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MonkeyNotes-Tar Baby by Toni Morrison
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Notes

While the first chapter had concentrated on the conscious lives of the main characters, in this one, the reader is introduced to their subconscious lives. Toni Morrison has used an extraordinary way of presenting the personal aspects of their lives and the dilemmas in it by devoting the whole chapter to the internal lives of the characters during one night at the villa. When humans sleep, their defenses are down and it is only then that their real feelings and fears surface.

Jadine dreams about hats and then remembers an incident in Paris. She had seen a tar colored woman in a yellow dress at the supermarket and had not been able to forget her. Jadine has never understood the reason for the insult but the incident has shaken her world view. For some reason Jadine had wanted to be respected by that woman and she now feels dishonest in comparison to that incredible personality. In this woman, she discerned an authenticity, an essential "blackness" that Jadine herself has subjugated in order to be successful in the predominantly white world of fashion. She has made concessions while this African woman has not. Toni Morrison has depicted the fears and insecurities of a black woman in the modern world. Jadine is working hard to be successful in what can still be seen as a white man's world. But her success as a model is subjected to suspicion by other blacks. They think that she has corrupted herself in the path to fame and success. Jadine is fighting hard to maintain her individuality in the competitive world of fashion in Paris and New York.


A couple of white men are interested in her romantically but Jadine wonders whether they are in love with her or with her image as a smart young black woman. The woman in yellow had astutely understood that Jadine has submitted to the white world and imitated their lifestyle in order to be successful. Later in the novel, Jadine is rebuked by her lover Son as well for lacking a fraternal affection with the blacks. Ondine too tells her that she cannot be a complete woman unless she learns to care for elders and Therese says that Jadine has lost her ancient properties. Much of Jadine's story will have to do with understanding herself as part of a culture.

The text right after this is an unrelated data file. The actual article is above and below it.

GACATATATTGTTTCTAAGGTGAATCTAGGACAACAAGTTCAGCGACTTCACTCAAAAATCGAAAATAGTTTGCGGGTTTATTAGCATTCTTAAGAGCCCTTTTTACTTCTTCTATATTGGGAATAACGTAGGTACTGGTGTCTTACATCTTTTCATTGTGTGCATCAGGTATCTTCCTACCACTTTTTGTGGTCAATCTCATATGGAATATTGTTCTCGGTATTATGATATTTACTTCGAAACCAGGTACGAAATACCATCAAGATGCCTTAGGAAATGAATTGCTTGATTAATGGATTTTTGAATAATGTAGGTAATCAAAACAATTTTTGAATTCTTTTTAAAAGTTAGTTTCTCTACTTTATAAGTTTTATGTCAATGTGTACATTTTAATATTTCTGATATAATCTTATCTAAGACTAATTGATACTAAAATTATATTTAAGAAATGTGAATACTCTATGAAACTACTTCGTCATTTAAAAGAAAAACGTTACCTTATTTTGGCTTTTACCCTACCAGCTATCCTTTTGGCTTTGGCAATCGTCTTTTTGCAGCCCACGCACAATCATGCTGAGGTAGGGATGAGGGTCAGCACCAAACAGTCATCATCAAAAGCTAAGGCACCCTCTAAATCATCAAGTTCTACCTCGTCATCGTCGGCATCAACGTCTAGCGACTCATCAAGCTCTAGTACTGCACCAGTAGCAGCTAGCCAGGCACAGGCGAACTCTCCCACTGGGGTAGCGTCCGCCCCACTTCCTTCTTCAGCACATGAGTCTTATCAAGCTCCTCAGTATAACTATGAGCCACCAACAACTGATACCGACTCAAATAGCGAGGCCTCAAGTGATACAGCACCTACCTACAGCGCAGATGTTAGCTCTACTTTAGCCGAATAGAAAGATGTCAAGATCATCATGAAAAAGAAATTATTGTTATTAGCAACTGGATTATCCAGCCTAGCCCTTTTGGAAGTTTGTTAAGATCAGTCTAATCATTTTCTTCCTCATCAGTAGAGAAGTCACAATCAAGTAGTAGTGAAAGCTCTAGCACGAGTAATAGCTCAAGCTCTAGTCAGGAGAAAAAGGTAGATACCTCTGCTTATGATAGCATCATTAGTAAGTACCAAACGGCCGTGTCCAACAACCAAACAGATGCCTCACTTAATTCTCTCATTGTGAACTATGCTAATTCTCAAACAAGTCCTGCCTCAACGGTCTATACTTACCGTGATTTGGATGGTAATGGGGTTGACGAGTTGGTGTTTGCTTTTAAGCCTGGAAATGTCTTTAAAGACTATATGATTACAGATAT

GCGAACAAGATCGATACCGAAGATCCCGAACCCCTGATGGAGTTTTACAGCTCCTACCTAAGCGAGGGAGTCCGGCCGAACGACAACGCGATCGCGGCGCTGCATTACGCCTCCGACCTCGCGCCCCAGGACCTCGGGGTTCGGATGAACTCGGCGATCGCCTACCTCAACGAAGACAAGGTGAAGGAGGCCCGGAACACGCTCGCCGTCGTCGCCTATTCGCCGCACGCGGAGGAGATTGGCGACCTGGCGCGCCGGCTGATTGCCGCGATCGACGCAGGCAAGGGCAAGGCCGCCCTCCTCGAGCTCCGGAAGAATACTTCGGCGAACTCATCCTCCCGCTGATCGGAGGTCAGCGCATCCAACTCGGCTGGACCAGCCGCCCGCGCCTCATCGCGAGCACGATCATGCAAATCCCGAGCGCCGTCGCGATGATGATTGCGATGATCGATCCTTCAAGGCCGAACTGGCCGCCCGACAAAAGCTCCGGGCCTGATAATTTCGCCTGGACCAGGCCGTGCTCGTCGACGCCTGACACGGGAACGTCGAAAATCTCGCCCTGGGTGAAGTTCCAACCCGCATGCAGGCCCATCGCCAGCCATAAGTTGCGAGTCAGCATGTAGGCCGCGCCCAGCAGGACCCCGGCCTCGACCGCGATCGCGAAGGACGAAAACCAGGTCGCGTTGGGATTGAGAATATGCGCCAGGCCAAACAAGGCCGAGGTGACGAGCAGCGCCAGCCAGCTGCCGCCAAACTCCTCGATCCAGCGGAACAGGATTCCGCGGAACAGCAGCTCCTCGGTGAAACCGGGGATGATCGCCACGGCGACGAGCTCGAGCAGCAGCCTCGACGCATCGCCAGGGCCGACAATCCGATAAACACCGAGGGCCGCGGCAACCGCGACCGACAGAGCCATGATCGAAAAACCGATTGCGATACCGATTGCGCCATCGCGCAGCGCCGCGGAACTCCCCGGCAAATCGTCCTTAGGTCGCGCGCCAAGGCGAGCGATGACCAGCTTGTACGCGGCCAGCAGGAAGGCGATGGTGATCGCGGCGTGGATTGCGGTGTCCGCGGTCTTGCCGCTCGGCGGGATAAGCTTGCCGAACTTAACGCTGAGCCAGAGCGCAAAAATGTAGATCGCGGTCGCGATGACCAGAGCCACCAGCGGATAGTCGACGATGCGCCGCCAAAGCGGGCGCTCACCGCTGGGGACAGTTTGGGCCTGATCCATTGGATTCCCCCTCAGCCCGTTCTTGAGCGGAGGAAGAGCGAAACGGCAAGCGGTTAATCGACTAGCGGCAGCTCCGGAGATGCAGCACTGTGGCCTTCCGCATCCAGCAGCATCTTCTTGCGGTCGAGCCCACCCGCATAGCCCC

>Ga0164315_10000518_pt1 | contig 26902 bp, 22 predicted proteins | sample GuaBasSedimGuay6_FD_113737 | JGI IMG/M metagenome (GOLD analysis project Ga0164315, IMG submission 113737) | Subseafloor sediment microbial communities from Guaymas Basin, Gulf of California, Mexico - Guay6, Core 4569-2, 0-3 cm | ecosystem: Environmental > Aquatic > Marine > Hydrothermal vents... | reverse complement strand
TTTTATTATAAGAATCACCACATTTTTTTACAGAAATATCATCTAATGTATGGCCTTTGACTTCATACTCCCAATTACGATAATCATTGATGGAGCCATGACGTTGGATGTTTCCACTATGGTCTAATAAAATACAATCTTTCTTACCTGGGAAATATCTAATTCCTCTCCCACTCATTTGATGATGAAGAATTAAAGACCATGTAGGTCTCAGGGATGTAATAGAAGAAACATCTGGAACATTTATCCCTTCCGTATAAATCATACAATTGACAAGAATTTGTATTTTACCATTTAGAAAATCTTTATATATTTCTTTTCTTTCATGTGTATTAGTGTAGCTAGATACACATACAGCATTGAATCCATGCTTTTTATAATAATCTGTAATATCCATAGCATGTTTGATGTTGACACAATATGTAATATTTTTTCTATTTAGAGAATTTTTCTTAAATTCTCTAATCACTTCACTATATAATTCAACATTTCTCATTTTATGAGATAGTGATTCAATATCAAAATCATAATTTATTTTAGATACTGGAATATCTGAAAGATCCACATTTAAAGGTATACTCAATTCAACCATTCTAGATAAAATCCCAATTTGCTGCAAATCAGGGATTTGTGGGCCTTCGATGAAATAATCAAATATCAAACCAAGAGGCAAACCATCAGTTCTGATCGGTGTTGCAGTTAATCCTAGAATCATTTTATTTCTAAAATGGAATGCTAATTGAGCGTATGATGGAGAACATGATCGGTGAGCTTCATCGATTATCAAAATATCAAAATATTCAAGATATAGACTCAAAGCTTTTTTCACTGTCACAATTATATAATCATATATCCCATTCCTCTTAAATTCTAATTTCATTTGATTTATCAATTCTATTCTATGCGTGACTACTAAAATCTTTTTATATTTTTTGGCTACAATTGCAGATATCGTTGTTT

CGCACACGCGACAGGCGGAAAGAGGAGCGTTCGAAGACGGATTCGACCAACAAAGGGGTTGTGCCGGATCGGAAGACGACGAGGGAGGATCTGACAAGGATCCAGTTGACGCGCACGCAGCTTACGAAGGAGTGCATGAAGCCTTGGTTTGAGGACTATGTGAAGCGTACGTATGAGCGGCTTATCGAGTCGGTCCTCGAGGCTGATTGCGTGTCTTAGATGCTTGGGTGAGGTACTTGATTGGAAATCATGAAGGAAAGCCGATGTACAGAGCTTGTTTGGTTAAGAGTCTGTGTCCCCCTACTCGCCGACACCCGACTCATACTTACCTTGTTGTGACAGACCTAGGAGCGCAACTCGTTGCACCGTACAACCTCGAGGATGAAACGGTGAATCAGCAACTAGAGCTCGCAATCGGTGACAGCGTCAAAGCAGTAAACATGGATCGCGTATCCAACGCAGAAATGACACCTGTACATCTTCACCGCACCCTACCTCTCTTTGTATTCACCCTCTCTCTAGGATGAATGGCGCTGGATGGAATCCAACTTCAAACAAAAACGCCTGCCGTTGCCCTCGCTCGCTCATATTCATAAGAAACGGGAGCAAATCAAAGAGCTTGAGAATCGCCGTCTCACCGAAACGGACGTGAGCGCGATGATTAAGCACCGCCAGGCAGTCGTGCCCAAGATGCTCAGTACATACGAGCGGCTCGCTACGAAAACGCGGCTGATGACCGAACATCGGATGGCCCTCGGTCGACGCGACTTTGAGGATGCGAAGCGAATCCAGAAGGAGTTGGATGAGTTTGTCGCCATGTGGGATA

Jadine may appear adorable, charming and smart but beneath the confident surface lies insecurities that make her selfish and absorbed. She does not conform to the norms laid down for women by society yet she is torn between the urge to follow traditions and the urge to be accomplished.

A legend concerning a hundred horsemen riding a hundred horses on the hills of Isle des Chevaliers is often mentioned in the course of the novel and refers to Son, who joins these blind horsemen, in an attempt to move away from the so-called civilized world. When Jadine stares out of the window at the hills beyond and thinks of these horsemen she cannot but help but connect them in her mind with the memory of the woman in yellow. Both represent strong humans who are traditional and close to nature. Jadine feels trivial and small in comparison as she has succumbed to the ways of the white world and has been disconnected from her roots.

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